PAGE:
Dwayne Johnson and George in Rampage (Photo: Warner Bros.)
** (out of four)
DIRECTED BY Brad Peyton
STARS Dwayne Johnson, Naomie Harris
Critics have often been accused of unfairly dissing a movie because it’s not the one they imagined in their head, placing the finished product at a disadvantage for not satisfying any preconceived notions of where the story should have gone.
Perhaps there’s some validity in that charge. Take, for instance, the new Dwayne Johnson action spectacular Rampage. It’s based on a 1980s video game in which an enormous ape, an oversized wolf and a gigantic reptile wreak havoc on various American cities. A film version is naturally going to follow suit, but that nevertheless didn’t prevent me from wanting the filmmakers to retain the gorilla and axe the other critters. It wouldn’t have made for a very faithful movie, but it might have made for a more involving one.
That’s basically because the heart of this picture rests in the relationship between Davis Okoye (Johnson), a primatologist at the San Diego Wildlife Sanctuary, and George, an albino silverback gorilla who basically qualifies as the human-hating Davis’s BFF. Through some serious pilfering from Mighty Joe Young, the early sequences establish a nice rapport between Davis and George (Jason Liles is the actor under the motion-capture CGI), and watching these two pal around in the manner of Clint and Clyde in Every Which Way But Loose wouldn’t be the worse way to spend two hours (and like Clyde, George also has a predilection for flipping that middle finger).
Unfortunately for George, he’s exposed to a serum initially developed by Dr. Kate Caldwell (Naomie Harris) to aid humankind but nabbed by ruthless CEO Claire Wyden (Malin Ackerman) to sell as a biological weapon. The serum, which not only super-sizes its recipients but also triggers rage, ends up also infecting a wolf and an alligator. The three beastly behemoths then head to Chicago, with only Davis, Kate and a gregarious government agent (Jeffrey Dean Morgan, pouring a thick Southern accent onto his characterization as if it were syrup on pancakes) there to stop them from completely leveling the city.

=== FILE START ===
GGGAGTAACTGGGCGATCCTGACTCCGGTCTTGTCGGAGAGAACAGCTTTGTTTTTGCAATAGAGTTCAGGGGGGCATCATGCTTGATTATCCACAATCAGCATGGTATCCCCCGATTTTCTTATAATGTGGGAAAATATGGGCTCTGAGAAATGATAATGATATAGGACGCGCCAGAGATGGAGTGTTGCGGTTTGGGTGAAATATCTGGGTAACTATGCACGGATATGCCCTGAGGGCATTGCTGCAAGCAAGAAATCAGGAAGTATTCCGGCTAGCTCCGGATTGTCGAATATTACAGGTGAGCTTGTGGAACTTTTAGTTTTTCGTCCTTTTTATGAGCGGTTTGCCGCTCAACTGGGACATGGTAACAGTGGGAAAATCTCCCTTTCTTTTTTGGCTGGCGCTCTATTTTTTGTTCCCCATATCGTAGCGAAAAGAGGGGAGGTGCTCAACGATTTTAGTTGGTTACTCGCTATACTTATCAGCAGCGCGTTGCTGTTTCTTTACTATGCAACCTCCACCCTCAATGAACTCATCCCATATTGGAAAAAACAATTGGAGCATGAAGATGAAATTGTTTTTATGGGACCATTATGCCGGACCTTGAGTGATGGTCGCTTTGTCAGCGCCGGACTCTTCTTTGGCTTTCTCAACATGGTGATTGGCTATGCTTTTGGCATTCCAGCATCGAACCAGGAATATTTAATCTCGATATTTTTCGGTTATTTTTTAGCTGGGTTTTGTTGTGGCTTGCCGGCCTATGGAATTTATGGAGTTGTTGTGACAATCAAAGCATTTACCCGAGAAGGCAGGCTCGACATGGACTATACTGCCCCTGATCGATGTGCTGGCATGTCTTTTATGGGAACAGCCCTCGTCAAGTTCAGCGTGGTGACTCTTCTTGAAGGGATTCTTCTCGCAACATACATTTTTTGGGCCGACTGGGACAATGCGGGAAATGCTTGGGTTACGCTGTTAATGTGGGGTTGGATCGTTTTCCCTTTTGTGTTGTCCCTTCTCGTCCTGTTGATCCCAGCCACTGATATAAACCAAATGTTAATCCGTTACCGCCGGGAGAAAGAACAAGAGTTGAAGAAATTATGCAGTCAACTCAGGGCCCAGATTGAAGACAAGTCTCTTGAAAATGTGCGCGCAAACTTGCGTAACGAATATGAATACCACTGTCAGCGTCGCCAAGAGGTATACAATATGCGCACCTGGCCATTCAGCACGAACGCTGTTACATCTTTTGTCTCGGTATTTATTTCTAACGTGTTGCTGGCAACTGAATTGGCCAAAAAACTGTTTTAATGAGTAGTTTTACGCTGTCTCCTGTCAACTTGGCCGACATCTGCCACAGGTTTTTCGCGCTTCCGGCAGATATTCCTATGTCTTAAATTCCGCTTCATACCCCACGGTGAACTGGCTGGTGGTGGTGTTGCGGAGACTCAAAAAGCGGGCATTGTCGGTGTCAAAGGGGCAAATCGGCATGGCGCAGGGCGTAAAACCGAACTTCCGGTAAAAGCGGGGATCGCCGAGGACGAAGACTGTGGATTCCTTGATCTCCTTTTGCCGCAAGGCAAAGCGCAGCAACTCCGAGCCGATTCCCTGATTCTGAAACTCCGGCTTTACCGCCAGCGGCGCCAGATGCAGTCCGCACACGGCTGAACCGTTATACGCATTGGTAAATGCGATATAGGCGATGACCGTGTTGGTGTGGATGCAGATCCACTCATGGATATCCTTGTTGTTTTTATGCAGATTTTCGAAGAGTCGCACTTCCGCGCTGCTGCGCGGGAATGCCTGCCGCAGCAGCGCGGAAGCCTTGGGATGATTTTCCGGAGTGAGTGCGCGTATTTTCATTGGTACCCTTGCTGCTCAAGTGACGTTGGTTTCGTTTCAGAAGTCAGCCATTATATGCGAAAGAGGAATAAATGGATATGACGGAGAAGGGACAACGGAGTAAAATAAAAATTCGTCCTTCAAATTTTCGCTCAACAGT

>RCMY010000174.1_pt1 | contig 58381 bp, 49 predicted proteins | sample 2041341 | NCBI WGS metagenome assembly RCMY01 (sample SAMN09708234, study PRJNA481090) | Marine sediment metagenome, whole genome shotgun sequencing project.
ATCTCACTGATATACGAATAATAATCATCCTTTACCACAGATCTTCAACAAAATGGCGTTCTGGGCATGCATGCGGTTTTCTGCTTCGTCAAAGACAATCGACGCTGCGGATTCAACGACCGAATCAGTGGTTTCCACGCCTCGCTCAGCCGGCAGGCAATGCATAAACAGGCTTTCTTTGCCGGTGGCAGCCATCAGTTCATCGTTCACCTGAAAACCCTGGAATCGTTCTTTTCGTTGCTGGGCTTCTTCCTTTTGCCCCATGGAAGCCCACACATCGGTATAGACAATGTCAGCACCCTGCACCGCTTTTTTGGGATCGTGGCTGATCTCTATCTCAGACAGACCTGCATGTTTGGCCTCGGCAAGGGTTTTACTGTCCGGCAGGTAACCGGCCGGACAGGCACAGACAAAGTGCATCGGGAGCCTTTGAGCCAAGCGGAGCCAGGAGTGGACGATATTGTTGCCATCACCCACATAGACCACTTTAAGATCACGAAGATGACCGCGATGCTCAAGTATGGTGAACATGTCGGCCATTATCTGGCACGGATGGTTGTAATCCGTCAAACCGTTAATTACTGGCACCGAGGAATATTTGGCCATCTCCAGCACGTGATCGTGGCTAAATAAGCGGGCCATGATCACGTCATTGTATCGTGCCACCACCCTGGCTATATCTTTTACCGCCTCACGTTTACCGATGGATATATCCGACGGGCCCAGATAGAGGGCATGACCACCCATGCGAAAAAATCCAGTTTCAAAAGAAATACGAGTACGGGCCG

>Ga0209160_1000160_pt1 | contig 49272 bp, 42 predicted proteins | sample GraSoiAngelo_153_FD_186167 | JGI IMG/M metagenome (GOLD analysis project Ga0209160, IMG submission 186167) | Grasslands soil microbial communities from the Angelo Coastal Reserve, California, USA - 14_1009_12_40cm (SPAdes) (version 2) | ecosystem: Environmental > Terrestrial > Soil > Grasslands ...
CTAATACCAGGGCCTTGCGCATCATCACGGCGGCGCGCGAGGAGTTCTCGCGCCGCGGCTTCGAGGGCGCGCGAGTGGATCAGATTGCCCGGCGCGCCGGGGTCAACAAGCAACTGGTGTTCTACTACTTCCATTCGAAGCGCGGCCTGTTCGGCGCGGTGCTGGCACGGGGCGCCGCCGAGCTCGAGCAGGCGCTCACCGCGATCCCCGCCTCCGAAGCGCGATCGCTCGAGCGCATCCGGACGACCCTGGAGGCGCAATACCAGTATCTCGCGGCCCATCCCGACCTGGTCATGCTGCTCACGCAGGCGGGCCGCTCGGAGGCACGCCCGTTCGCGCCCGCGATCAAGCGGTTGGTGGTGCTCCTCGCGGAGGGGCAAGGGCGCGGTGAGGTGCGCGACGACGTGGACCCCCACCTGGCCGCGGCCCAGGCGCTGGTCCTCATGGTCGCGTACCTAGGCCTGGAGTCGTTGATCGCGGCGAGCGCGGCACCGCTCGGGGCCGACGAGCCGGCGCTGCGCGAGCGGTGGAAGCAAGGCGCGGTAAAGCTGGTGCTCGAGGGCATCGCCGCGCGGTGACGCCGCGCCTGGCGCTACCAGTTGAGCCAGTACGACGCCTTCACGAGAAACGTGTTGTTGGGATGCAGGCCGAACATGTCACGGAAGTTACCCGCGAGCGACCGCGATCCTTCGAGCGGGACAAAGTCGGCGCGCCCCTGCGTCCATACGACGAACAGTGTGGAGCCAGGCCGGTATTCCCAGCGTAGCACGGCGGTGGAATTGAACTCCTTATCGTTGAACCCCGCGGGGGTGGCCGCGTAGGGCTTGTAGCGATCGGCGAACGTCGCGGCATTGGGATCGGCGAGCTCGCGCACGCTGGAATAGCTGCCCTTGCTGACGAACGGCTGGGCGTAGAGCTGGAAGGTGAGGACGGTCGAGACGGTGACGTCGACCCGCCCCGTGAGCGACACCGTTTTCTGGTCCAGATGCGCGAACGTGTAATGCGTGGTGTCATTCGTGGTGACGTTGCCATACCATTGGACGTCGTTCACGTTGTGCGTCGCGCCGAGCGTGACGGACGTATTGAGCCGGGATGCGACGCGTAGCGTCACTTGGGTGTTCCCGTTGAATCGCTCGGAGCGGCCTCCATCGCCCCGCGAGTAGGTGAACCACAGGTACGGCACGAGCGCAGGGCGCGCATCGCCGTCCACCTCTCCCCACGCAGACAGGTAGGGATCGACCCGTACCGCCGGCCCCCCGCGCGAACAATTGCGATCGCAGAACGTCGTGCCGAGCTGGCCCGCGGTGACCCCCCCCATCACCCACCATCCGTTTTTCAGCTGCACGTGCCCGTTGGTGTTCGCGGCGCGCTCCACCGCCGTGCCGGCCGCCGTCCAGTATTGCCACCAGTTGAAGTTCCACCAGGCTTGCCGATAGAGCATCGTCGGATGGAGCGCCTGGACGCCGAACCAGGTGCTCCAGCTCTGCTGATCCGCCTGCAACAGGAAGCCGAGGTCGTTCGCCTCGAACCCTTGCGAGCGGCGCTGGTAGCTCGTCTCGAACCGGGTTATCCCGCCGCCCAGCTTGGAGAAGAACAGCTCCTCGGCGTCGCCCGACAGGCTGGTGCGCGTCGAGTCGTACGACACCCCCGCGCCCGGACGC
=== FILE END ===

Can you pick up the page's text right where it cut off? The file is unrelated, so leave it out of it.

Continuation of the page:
As far as video-game adaptations go, Rampage is one of the better ones, although that of course isn’t really saying anything. An amusing gag or quip manages to occasionally stick the landing, but the plot particulars are rarely more developed than those found in, well, an arcade game. Johnson coasts on his charm, the talented Harris (superb in Moonlight) is largely wasted, and Ackerman is an interesting choice to play a villain (far less successful is Jake Lacy as her simple-minded brother and partner-in-crime). George is a magnificent visual effect, but the other monsters are rather ridiculous, and watching them demolish buildings (and each other) during the climax makes for a particularly protracted slog.
Rampage aspires to be dumb fun, and that’s fine – we can always use films of that nature. It’s just a shame the fun too often takes a backseat to the dumb.